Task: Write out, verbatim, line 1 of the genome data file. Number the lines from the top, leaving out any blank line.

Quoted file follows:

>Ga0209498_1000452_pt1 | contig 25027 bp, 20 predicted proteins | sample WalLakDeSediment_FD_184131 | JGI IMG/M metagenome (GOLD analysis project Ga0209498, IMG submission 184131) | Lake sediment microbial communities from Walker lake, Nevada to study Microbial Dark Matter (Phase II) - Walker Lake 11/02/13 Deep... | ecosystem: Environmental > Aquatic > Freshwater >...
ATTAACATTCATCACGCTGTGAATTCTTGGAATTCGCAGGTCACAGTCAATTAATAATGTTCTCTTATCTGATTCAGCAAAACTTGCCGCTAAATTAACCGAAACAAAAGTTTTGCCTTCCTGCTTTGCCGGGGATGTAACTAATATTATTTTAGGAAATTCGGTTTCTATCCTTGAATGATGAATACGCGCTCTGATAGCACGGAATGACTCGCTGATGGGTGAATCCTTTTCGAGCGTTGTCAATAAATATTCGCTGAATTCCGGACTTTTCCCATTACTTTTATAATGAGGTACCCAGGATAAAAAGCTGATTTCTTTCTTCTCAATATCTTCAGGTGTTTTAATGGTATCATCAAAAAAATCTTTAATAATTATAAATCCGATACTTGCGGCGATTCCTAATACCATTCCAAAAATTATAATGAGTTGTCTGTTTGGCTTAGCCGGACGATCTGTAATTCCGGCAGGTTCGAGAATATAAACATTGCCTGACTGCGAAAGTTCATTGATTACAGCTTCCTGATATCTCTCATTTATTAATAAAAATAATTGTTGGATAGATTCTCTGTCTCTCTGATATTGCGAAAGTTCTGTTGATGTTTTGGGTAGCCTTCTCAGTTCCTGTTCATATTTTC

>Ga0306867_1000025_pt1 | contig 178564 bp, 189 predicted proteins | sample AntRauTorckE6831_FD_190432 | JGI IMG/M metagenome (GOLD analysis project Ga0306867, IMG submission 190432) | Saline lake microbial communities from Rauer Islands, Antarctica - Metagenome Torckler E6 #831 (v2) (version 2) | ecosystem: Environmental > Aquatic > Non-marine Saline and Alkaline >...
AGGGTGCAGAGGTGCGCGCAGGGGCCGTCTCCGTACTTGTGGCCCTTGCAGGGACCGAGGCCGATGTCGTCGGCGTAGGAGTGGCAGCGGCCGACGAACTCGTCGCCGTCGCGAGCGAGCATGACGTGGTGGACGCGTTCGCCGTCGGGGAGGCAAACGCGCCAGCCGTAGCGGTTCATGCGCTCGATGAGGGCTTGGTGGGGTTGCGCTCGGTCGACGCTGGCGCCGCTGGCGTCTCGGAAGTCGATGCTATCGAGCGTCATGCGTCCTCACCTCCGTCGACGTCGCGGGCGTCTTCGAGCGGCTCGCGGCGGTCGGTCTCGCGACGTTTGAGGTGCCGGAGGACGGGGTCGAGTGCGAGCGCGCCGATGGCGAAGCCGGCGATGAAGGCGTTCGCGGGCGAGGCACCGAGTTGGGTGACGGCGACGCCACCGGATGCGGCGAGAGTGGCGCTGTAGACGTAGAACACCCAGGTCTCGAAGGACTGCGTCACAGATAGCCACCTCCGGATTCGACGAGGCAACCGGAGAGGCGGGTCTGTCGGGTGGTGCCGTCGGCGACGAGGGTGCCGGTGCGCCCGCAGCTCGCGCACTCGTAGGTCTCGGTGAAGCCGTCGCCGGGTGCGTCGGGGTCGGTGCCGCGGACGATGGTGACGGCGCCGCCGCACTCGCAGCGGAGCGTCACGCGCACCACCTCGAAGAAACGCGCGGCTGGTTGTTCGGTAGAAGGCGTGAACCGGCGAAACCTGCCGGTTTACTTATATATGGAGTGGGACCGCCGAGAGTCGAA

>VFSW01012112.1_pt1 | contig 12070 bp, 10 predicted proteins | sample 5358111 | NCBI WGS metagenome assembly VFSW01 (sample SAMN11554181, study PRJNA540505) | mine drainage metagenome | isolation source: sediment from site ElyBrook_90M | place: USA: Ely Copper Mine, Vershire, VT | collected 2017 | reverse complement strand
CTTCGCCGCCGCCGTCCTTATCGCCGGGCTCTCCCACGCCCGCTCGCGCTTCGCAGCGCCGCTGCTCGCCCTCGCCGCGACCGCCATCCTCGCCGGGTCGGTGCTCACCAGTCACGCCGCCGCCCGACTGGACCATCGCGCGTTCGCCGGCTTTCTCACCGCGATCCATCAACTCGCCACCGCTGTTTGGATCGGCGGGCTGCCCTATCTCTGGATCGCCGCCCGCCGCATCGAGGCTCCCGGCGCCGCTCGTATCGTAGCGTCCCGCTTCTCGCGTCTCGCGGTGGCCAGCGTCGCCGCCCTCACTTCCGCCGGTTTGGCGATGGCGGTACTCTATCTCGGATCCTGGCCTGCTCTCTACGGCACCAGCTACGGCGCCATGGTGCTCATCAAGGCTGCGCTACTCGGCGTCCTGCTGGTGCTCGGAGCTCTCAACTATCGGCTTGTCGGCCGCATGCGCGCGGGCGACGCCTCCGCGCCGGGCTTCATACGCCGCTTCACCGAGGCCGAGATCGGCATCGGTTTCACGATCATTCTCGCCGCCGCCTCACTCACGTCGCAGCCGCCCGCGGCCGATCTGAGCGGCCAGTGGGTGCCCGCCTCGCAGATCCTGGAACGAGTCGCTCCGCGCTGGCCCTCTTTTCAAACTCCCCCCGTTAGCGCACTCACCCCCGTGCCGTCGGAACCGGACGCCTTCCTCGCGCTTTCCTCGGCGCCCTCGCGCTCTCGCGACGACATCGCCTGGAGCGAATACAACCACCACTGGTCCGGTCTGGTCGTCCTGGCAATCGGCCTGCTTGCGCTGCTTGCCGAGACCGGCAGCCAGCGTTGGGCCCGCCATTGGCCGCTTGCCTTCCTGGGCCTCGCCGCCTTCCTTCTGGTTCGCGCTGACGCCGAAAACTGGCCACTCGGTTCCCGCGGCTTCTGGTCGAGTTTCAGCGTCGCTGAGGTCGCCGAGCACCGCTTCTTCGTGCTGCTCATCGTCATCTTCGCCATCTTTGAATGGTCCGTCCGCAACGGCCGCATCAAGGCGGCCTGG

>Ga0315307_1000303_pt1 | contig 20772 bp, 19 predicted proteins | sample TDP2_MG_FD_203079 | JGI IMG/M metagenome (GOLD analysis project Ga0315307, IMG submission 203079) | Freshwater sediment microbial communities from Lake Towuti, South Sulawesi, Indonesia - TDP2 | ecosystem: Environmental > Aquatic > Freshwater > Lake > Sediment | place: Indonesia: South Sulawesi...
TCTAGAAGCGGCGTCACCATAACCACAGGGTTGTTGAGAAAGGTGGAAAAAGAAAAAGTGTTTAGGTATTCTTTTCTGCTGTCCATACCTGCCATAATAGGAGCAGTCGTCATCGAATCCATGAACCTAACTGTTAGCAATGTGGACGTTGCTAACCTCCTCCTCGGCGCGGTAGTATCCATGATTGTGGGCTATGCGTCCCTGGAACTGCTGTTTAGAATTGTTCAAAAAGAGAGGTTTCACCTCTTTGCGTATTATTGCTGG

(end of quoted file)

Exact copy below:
>Ga0209498_1000452_pt1 | contig 25027 bp, 20 predicted proteins | sample WalLakDeSediment_FD_184131 | JGI IMG/M metagenome (GOLD analysis project Ga0209498, IMG submission 184131) | Lake sediment microbial communities from Walker lake, Nevada to study Microbial Dark Matter (Phase II) - Walker Lake 11/02/13 Deep... | ecosystem: Environmental > Aquatic > Freshwater >...